Cybersecurity: the most important threats manufacturers must deal with before it’s too late
According to the sixth edition of DOMO´s report over 2.5 quintillion bytes of data are created every single day which means that by a minute more than 46.000 pictures are uploaded on Instagram or almost 70.000 hours of Netflix videos are streamed. Safely propagated data is crucial, making cybersecurity nowadays more important than ever.
Evoking Cybersecurity threats always brings to mind major breaches like the one suffered by more than 80 million Facebook users in 2018 because of Cambridge Analytics survey app. Nevertheless, 60% of all cyber-attacks or breaches in 2016 were aimed at SMEs according to the Symantec Internet Security Threat Report & US Securities and Exchange Commission. Every person but especially companies are under the cybernetic threats and the mistake, most of the time, is human. As reported by CybSafe’s analysis of data from the UK Information Commissioner’s Office (ICO) 90% of cyber data breaches in 2019 are caused by human error.
The international company dedicated to computing security, Kaspery defines cybersecurity as the practice of defending computers, servers, mobile devices, electronic systems, networks, and data from malicious attacks. A way for individual users or companies to be protected against unauthorized access to data locations or other digital systems. More than one in two businesses (62%) have experienced phishing and social engineering attacks in 2018, and also, somewhere in the world there is a hacker attack every 39 seconds but despite the obvious facts, only 5% of companies’ folders are properly protected, on average. In the specific case, the manufacturing sector is the third most likely sector to experience a data breach, after financial services and insurance. Although there’s acknowledgement of this trend, it is among the least protected, according to the manufacturers’ organization Make UK, and the most exposed regarding financial and manufacturing services (21%).
The data cannot be clearer, it is more crucial than ever to focus on manufacturing security matters, not only for its importance in the value chain, but also because of its impact on emerging technologies. A trend confirmed by the chief of information security officer at the law firm Irwin Mitchell, Graham Thomson:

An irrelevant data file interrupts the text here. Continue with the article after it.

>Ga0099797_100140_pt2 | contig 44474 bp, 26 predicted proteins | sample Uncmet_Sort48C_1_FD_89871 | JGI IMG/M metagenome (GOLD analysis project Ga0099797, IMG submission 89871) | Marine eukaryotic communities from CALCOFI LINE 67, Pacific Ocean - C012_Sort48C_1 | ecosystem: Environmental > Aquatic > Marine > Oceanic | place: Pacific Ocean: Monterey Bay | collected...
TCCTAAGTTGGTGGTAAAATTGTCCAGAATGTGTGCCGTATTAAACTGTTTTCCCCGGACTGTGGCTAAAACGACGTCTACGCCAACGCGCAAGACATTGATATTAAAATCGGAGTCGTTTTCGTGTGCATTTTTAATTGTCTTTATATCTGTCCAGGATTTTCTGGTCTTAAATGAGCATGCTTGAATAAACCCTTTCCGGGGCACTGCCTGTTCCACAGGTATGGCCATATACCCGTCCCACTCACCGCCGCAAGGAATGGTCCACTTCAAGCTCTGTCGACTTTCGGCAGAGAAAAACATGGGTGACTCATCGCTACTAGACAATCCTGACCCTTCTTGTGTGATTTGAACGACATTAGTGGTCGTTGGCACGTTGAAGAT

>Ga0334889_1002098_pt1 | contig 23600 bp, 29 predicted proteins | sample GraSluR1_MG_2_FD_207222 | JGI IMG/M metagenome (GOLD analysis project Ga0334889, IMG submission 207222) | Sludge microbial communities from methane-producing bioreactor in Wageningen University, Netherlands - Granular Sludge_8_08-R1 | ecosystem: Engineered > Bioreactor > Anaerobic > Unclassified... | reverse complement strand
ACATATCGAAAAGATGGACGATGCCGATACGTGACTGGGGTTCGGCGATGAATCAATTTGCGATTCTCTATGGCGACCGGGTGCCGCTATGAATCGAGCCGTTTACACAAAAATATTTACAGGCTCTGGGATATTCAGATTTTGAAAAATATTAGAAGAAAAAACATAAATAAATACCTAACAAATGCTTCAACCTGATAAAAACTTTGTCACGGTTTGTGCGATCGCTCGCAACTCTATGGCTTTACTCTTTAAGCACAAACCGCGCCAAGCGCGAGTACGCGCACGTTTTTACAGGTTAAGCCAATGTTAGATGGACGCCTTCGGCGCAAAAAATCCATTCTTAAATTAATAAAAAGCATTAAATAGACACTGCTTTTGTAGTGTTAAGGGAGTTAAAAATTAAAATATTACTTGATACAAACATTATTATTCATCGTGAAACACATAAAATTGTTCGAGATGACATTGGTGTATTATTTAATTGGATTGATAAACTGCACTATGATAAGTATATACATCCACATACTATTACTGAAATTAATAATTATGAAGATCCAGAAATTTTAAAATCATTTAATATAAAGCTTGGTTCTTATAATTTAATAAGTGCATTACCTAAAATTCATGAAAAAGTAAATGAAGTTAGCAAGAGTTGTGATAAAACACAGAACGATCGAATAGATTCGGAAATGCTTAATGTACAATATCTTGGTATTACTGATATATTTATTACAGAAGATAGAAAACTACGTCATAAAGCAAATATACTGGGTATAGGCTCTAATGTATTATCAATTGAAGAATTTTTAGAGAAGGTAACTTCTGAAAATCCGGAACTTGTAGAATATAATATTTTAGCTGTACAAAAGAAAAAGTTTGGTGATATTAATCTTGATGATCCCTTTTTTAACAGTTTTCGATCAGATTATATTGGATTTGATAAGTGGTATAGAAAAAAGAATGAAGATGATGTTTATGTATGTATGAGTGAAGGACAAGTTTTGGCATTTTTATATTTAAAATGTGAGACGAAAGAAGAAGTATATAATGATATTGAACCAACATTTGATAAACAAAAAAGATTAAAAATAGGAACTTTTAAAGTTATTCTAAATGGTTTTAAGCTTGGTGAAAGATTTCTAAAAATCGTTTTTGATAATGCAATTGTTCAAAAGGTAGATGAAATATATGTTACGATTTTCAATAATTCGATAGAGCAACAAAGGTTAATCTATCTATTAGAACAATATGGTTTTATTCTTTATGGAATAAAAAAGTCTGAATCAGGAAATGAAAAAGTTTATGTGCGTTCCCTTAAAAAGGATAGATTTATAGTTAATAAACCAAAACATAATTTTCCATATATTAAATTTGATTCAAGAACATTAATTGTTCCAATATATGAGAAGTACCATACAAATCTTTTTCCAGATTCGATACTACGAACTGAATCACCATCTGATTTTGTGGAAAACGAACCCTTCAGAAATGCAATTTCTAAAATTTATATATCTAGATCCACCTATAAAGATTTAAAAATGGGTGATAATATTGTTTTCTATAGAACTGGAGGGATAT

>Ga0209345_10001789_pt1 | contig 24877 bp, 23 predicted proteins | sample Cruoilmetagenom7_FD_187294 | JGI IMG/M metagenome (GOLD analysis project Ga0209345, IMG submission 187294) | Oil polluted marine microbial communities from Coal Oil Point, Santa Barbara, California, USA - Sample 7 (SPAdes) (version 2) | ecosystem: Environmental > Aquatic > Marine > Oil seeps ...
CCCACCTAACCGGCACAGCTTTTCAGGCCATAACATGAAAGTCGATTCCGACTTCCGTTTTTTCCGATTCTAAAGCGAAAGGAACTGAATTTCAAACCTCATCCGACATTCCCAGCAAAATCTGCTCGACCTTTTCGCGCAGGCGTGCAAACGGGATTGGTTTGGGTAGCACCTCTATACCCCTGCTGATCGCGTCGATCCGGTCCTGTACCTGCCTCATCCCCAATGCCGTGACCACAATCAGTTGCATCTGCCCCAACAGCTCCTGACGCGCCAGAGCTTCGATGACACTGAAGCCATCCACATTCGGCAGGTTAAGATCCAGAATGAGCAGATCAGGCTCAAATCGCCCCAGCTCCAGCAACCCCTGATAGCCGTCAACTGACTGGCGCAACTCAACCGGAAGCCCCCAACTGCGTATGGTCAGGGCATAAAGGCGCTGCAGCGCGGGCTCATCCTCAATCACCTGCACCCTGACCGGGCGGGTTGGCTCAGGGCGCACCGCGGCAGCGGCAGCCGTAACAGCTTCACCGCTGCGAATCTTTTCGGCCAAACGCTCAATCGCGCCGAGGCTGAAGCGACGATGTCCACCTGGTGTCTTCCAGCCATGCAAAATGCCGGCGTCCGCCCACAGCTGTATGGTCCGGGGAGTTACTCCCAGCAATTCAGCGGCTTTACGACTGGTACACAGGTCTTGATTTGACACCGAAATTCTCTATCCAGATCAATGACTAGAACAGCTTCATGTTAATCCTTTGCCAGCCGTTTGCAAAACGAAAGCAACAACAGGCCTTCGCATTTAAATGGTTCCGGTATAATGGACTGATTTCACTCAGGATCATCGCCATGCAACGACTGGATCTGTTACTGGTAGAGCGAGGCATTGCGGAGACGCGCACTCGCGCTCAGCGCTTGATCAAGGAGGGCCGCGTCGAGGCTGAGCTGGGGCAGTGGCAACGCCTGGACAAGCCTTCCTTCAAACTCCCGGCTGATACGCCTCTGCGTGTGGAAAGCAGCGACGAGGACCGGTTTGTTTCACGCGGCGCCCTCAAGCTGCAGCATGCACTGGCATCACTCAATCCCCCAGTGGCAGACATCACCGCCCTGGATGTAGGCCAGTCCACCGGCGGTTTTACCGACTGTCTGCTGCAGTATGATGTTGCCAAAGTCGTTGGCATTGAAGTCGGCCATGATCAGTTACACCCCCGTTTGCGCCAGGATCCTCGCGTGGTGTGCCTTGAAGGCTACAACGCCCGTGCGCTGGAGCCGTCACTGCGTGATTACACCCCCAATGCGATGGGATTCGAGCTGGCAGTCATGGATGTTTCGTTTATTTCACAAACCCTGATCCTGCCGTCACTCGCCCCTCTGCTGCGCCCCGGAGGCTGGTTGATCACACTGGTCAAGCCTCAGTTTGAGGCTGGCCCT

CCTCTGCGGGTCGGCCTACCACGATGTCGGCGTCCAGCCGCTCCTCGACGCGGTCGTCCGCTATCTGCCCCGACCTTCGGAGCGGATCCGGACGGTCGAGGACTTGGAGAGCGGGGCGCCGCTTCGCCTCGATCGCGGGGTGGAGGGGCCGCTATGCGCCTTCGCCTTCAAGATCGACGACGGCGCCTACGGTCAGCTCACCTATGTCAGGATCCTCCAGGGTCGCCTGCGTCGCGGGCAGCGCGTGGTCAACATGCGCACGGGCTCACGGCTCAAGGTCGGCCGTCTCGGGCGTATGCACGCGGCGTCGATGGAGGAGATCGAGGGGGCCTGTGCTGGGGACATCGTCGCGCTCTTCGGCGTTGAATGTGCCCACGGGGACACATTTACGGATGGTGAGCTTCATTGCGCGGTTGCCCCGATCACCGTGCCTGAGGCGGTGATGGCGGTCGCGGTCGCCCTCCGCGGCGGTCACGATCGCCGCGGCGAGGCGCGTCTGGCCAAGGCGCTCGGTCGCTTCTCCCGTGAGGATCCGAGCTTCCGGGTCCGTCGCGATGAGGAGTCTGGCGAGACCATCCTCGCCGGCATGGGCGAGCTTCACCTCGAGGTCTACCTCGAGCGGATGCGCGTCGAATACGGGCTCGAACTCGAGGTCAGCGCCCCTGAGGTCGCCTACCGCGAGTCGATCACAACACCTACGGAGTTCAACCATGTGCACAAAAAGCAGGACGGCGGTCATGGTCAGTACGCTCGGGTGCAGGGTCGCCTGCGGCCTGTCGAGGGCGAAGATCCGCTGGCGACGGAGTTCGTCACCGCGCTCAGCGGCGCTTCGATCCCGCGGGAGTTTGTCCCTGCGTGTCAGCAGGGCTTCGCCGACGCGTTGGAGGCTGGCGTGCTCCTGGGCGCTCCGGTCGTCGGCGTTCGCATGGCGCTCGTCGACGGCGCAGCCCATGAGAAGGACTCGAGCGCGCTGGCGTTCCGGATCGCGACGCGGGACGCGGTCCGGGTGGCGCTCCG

“Moreover, since Industry 4.0 makes manufacturing more embedded to machines, the internet and other companies, this high level of digital adoption will increase exposure to cyber-attacks.” (The manufacturing Global)
Understanding and identifying the threats It is an absolute necessity for SMEs to develop awareness in Cyber-security meaning that the types of threats have to be known to avoid the release of private or confidential information to an untrusted user or system commonly called data breach. There are two main weakness that can lead to stealing data: technological and, as already mentioned before, human behaviour. The last one is not a surprise when you know the top five passwords used by people in 2020.
There are of course other ways for hackers to reach a company’s sensitive information by exploiting system vulnerabilities, when software’s are not updated or by using a malware downloaded from a compromised web page or an email. A malware, derived from the combination of the words ‘’malicious software’’, is a software designed intentionally to cause damage to a computer, server, client, or computer network. According to McAfee, several methods of attacks exist:
“They include email attachments, malicious advertisements on popular sites (malvertising), fake software installations, infected USB drives, infected apps, phishing emails and even text messages”
- The computer security software company describes eight types of Malware: